RSS
Watch The Daily Show remind America's NSA-wiretapped allies that they're jerks, too
The world is upset over revelations that the U.S. is spying on them and their leaders. Get over it, says Jon Stewart.

World leaders are pretty upset about revelations from National Security Agency leaker Edward Snowden suggesting that the U.S. spy agency has monitored their phone conversations. In a 2006 memo just unveiled by The Guardian, the NSA appears to admit to eavesdropping on 35 unidentified world leaders.

If you want to understand why the NSA monitors the communications of world leaders — even of allies like Germany and France — read Marc Ambinder's explanation. (Hint: It's the agency's job.) If you want a more entertaining take, watch Jon Stewart on Thursday night's Daily Show.

Stewart started out with Pakistan, and the allegations from human rights groups that U.S. drones are killing civilians. Things got pretty awkward when Pakistani Prime Minister Nawaz Sharif visited President Obama right after that report came out, Stewart said, and thornier still when Secretary of State John Kerry, visiting France, had to deal with allegations that the U.S. spied on millions of French citizens.

It's not really spying, Stewart said, it's just that French phone calls are so sexy that the NSA can't resist listening in. To make his point, he broke out a French accent that sounded more like Speedy Gonzales.

The embarrassment for the White House reached its peak, though, in an uncomfortable phone conversation with German Chancellor Angela Merkel, who called Obama to complain about allegations that the NSA tapped her cellphone. Then there's Mexico, Brazil, and the other 30 or so nations upset about alleged U.S. monitoring of their internal communications. "Awkward," said Stewart.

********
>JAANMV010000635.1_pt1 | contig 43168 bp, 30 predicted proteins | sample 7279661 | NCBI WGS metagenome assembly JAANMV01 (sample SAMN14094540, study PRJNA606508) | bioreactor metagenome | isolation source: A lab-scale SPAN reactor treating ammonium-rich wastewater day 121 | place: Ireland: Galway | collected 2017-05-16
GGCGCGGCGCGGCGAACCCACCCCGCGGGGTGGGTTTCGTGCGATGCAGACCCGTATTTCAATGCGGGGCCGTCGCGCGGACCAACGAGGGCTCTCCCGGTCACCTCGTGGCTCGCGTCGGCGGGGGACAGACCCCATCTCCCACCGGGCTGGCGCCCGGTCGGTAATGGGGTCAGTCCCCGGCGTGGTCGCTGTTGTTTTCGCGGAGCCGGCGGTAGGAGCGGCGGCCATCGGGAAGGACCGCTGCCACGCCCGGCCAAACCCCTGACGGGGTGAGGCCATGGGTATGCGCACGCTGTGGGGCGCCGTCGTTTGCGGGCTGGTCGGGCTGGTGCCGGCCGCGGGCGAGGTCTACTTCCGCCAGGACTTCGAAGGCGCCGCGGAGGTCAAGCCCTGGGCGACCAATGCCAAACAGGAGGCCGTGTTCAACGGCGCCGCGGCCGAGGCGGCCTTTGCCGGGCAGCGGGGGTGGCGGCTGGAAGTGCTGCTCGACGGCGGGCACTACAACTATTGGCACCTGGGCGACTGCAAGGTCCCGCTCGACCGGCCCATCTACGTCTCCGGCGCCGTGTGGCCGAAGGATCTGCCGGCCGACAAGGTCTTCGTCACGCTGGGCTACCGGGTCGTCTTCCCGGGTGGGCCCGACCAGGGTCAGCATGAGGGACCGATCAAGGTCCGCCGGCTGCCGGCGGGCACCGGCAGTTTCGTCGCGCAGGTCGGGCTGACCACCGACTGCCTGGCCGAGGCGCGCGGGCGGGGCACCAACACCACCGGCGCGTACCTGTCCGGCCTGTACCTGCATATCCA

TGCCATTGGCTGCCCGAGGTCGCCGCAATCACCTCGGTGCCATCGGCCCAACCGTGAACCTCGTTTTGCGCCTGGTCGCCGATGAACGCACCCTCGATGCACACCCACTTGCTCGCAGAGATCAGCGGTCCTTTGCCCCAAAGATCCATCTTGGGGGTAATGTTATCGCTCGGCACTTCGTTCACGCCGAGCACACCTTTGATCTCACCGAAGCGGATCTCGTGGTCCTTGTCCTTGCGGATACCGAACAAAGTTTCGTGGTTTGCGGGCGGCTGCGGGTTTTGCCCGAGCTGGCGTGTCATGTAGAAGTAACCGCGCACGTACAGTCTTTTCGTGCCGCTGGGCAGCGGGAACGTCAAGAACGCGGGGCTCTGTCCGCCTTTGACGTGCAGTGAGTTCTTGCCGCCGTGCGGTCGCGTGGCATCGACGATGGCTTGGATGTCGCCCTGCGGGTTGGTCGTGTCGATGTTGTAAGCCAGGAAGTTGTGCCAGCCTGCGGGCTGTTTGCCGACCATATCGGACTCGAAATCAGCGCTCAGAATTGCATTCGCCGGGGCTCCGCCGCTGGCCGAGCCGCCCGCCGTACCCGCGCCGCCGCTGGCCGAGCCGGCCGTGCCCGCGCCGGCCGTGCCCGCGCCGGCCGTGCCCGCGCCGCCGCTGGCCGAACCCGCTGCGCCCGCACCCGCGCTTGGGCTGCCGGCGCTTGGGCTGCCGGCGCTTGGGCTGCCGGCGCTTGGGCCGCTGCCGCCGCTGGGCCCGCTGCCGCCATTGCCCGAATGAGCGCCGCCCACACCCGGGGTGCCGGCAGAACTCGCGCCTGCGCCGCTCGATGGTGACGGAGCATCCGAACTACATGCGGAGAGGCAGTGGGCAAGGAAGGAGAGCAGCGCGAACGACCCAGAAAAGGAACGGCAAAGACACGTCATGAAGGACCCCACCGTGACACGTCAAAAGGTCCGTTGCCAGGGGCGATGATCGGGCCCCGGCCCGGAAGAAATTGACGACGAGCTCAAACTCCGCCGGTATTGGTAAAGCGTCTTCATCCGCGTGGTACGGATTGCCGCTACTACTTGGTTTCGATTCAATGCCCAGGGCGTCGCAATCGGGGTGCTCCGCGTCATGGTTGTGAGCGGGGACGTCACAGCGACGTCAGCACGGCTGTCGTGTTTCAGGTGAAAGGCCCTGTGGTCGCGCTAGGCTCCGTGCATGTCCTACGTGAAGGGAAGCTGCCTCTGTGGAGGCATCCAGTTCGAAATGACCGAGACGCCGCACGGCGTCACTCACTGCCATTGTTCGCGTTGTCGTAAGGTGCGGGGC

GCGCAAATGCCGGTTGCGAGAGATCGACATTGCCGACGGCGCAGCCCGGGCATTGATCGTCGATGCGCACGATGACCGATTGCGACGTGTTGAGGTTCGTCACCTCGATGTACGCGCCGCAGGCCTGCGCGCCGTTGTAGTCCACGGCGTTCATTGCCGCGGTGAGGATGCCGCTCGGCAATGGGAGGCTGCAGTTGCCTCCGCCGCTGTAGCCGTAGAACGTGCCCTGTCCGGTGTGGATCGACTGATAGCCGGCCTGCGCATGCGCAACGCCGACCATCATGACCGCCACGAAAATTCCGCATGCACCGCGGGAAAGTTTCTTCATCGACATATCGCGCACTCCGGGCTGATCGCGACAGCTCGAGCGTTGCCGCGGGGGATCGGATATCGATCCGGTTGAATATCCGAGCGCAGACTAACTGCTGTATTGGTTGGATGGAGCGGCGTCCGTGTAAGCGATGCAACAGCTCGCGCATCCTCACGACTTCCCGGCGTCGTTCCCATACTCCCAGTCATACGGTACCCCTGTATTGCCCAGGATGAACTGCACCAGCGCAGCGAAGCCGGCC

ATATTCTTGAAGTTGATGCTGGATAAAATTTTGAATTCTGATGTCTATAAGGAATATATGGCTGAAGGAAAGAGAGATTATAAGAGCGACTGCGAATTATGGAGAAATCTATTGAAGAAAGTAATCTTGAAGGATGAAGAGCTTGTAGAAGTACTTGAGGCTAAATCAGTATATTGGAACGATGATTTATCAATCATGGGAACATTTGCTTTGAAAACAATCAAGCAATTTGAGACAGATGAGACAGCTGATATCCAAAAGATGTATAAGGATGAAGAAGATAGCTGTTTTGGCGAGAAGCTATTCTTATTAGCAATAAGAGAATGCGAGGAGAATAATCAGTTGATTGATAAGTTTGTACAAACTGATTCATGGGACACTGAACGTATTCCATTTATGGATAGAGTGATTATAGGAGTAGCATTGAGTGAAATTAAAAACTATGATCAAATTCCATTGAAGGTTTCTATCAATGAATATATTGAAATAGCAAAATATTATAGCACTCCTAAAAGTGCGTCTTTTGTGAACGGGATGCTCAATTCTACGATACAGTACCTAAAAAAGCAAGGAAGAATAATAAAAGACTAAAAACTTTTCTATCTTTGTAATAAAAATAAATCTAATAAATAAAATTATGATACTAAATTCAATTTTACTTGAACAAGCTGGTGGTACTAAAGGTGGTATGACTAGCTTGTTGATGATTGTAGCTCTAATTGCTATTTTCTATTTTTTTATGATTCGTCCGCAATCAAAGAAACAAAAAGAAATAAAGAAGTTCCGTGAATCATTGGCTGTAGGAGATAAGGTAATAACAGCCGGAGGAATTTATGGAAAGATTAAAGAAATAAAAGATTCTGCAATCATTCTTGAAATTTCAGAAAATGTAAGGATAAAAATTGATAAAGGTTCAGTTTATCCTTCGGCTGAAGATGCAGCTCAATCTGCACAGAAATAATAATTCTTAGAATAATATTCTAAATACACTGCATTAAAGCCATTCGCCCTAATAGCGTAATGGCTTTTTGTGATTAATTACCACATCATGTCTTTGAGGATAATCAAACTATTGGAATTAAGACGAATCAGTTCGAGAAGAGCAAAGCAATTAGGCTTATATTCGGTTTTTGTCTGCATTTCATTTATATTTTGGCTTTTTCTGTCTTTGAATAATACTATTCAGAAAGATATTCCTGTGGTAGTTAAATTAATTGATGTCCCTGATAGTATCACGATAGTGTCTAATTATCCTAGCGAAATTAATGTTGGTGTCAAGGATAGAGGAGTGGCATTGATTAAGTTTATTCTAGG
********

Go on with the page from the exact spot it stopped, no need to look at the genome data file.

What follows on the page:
But here's the thing: "Have you met us?" Stewart asked the world. "Meddling in your affairs for our self-interest is sort of our thing. What part of everything we've done since the Monroe Doctrine don't you get?" In fact, tapping phones is "pretty weak tea," he added — before telling the world that the U.S. is sorry… "sorry that you forgot that we are kind of dicks."

And then Stewart brought down the hammer: "Every nation acts in their own self-interest," and that includes all these whining allies and frenemies. He reminded France that it "handed off the Vietnam War" to America while it invaded Algeria, Pakistan that it requested some of the drone strikes and sheltered Osama bin Laden for years, and Germany… "Do I really have to justify myself to a country that invaded Poland because they thought Poland was looking at them funny?"

Don't think of the U.S. as "an overly aggressive, paranoid superpower," Stewart advised. "Think of us as what anyone's looking for in a partner: A good listener. A great listener. The best listener in the history of the world."

Foreign anger over NSA spying isn't Obama's only problem, Stewart noted. Nor is the glitchy rollout of ObamaCare's health-insurance exchange website. The president just fired a high-ranking national security adviser for tweeting rude things under the handle @NatSecWonk. At first Stewart feigned confusion about why Jofi Joseph was canned — "Oh, so it's less Deep Throat and more Gossip Girl," he quipped — but then, after reading some of his awful tweets, he saw the problem.

Still, how did it take the White House so long to figure out the identity of the mystery tweeter, Stewart asked, incredulously. "You can tap the German chancellor's phone, but Bitchy McSnarkeson was three cubicles away and no one knew what's going on?"

Still, Stewart wasn't convinced that kicking Joseph to the curb was the right move. Yes, he's a jerk, but he had a huge Twitter following among Washington's foreign policy elite. That means "someone at the White House knows how to used the internet and give people what they want," Stewart said. So maybe instead of firing the guy, "Maybe they put him in charge of running the ol' HealthCare.gov." Zing!

Peter Weber is a senior editor at TheWeek.com, and has handled the editorial night shift since 2008. A graduate of Northwestern University, Peter has worked at Facts on File and The New York Times Magazine. He speaks Spanish and Italian, and plays in an Austin rock band.

EDITORS' PICKS

THE WEEK'S AUDIOPHILE PODCASTS: LISTEN SMARTER

Subscribe to the Week